Now all those tussocks I have burnt (that's a high temp burn) have not shown signs of returning and no doubt with the burn I have destroyed seeds as well.
I have word from another landholder in the area, that they have spent the same time spraying, with very little effect. (It's too cold to have a plant actively growing) What a waste of time, money, oil to product the chemical and toxic burden to the soil.
As for the areas mowed, we have flat weeds growing there as well as a bladed grass regrowing in amongst the ST mulch. Lots of sorel is coming through too. This means acid soil, I know but where before we have a salt scald in some areas (like down the bottom area) and the light grey folaged plants (another signifier of salt/acid) in other areas. These are changing to more grassy species. So as I can see it's all good.
We'll see what the weed inspector says, we are due another inspection soon. July 17th.
By the way. my Uncle has graded in some swales with a grader and just bought a Yoemans plough and mulching mower/flayer. (One of the round things like a giant push mower, only on the back of the tractor.)
He also said he's not going to use anything other than organic on his place. That's gret news.
Posted: Mon Jun 29, 2009 8:29 pm
Hi Foxdale, glad to hear that you are progressing but it sound like you are doing an awful lot of work. It is great that you are sticking to your guns though. I would like to refer back to my previous post about solarisation. I meant with that method, to cut off your seed heads and place them in a plastic bag and leave that plastic bag out in the hot sun to solarise and burn up in the heat. That destroys seeds. Now if you submit a proposed plan of action to your council, you should have about 3 years to implement it and prove some results. As you wish to go organic and not use herbicides you have to show that you are making efforts in other ways to control, manage and destroy the tussock, fireweed or whatever weeds that your council regards as "noxious". (they differ in places and change too!) A main issue is to keep it back and away from your neighbours property who may not support what you are doing and do not want your weeds burdening their property. A suggested proposal could go along the lines of: Not one method but a number of methods, trials and controls.
Problem: Serrated Tussock prefers lightly shaded or sunny positions.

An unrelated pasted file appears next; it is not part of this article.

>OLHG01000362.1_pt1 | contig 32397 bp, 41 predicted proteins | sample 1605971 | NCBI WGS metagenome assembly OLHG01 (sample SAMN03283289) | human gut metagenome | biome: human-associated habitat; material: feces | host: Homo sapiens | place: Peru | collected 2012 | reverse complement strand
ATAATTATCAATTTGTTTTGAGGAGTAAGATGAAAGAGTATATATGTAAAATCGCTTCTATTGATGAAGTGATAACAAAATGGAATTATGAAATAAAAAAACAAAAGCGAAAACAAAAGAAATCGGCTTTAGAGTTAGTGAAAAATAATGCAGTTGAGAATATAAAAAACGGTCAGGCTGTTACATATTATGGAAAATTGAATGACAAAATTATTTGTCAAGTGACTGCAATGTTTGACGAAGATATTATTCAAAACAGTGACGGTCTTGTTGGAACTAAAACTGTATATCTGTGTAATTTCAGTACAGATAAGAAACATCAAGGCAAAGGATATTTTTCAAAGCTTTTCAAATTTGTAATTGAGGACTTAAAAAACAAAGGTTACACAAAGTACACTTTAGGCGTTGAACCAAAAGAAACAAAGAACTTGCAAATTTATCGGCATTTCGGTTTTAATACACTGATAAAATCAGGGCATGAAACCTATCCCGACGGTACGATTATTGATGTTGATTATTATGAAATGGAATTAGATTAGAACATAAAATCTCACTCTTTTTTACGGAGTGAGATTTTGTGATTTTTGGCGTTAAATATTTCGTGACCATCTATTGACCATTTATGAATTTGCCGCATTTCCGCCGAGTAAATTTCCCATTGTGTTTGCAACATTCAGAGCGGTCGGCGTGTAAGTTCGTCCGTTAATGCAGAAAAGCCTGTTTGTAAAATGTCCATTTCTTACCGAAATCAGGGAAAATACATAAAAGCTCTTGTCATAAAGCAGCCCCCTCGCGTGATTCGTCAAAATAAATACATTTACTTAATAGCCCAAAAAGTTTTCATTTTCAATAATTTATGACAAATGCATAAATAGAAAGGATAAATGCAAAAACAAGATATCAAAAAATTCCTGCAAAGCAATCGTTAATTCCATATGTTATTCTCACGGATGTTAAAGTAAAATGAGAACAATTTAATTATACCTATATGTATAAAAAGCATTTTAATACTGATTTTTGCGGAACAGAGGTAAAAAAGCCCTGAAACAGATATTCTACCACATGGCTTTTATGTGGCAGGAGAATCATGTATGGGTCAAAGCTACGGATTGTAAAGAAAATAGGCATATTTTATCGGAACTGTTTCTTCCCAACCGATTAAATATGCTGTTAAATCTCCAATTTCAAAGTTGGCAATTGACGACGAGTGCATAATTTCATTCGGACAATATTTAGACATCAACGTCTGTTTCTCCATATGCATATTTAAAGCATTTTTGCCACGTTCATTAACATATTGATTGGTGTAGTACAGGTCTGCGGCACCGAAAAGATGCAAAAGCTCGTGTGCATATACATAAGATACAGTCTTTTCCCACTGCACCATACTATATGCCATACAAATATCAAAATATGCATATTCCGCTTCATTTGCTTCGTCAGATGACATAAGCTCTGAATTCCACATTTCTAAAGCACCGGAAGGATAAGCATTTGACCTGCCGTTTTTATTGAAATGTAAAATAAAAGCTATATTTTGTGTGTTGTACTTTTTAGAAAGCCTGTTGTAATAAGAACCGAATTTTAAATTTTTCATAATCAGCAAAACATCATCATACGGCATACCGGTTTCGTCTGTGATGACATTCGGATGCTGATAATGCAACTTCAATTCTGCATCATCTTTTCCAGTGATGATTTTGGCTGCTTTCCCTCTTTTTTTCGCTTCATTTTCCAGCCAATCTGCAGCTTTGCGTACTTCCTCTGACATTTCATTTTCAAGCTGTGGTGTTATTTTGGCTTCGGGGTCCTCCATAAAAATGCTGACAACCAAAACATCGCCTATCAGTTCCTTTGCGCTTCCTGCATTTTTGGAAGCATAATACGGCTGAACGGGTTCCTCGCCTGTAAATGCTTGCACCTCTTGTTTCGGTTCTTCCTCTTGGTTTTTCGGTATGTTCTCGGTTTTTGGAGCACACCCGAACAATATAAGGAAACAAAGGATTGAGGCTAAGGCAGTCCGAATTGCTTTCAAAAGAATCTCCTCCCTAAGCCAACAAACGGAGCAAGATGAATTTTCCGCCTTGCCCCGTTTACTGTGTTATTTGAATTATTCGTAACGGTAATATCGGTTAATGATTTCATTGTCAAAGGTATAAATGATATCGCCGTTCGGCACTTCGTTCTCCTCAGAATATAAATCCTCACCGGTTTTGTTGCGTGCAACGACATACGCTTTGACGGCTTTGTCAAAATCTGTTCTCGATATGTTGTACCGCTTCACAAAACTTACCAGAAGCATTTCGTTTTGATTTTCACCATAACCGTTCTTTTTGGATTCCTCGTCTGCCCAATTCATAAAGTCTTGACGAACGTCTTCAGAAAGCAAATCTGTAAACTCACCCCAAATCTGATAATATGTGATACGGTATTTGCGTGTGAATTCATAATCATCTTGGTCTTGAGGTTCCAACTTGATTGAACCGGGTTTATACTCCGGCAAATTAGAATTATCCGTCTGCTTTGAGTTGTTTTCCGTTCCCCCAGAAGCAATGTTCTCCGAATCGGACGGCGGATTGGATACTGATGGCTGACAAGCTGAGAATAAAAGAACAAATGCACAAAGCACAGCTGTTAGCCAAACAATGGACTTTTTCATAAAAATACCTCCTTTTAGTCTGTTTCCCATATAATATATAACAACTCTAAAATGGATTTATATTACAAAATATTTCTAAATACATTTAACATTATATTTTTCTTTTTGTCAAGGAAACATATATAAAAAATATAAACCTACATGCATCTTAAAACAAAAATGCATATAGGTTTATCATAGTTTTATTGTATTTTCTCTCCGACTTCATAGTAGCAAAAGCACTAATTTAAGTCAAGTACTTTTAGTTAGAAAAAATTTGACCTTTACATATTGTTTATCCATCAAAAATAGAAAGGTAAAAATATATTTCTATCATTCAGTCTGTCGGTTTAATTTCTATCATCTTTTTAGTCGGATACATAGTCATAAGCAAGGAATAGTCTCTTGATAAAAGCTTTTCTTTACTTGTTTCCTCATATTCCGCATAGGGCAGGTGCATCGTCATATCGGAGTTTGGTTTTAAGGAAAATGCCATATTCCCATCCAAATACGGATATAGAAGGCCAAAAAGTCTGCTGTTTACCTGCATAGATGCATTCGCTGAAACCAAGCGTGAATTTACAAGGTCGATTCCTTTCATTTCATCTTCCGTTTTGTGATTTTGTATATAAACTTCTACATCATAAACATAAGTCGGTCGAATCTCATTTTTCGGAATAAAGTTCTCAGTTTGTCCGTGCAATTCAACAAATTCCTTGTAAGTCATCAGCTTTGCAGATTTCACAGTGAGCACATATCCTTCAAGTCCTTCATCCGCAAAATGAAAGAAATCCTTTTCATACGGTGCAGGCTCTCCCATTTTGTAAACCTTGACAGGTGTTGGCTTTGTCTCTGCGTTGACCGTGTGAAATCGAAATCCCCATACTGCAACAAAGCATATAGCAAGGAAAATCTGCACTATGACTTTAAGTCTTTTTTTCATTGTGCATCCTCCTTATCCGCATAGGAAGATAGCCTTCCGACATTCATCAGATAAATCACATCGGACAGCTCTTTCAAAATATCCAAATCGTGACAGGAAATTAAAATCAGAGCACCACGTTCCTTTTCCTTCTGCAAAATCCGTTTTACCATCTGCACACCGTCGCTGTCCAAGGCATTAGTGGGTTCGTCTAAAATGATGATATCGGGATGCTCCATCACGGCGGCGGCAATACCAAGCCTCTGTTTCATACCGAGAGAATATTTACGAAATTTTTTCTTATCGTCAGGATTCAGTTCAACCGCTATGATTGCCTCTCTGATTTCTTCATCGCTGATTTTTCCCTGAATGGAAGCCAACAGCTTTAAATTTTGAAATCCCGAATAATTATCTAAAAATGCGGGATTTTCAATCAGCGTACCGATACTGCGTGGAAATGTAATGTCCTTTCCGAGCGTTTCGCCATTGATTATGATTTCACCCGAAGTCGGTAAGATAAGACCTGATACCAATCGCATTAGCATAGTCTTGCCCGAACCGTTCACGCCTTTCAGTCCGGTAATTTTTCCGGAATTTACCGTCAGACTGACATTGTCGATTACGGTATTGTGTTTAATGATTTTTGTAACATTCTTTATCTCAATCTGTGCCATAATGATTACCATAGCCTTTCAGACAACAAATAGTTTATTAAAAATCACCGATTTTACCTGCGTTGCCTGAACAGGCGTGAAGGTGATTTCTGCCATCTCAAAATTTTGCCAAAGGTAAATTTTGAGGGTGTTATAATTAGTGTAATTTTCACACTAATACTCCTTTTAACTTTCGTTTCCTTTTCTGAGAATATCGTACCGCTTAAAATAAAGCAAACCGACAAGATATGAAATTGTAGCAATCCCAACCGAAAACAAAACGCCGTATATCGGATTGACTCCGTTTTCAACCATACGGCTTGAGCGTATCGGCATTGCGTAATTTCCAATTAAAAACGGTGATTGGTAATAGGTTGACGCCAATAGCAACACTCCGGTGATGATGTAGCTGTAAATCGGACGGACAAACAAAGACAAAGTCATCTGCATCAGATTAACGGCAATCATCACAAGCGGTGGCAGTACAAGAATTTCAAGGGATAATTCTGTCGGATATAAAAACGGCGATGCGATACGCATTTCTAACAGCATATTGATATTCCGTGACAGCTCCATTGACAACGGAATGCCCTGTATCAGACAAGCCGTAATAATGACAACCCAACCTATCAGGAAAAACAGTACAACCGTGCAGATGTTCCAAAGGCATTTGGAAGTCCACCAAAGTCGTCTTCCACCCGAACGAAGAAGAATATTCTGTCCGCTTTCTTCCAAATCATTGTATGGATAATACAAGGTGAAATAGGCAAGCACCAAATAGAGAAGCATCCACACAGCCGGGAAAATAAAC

PLan: It is my intention to plant a diverse range of trees and shrubs ( eg. 50 trees or shrubs per year for 3 years) to shade out some areas of the Tussock.
Problem: Serrated Tussock tolerates seasonal dry conditions.
Plan: It is my intention over the long term by way of revegetation using NSF principles to reintroduce the small water cycle and return moisture to the environment.
Problem: Seeds generally germinate in autumn and winter.
Plan: It is my intention to sew pasture and native grass seed (example only) every spring for 3 years to compete with the serrated tussock.
Problem: Mature plants exclude other ground flora.
PLan: It is my intention to mow mature plants on cool days keeping the height to a minimum and use the mown tussock as ground mulch.
Problem: Flowering of Serrated Tussock usually commences in the third year.
Plan: Implement above methods during the first two years to control plants and prevent seeding using the mowing methods as described above.
Problem: The main growth phase occurs over spring-summer, with seed maturing from early to mid summer.
Plan: During the seeding period, seed heads will be cut off and solarised each spring-summer season for 3 years.
Problem: Ripe seed heads can disperse on the wind for several kilometres.
Plan: Hedge rows will be planted around the perimetre of my property and throughout areas where they can create a wind break.
Problem: Plants are unpalatable and infestations commonly expand as other species are selectively grazed out.
Plan: Other species will be intoduced and nurtured for competition. Pest animal control will be used to assist success with preferred plant species and animal manures, worm juice and other natural fertility will be used to improve the soil.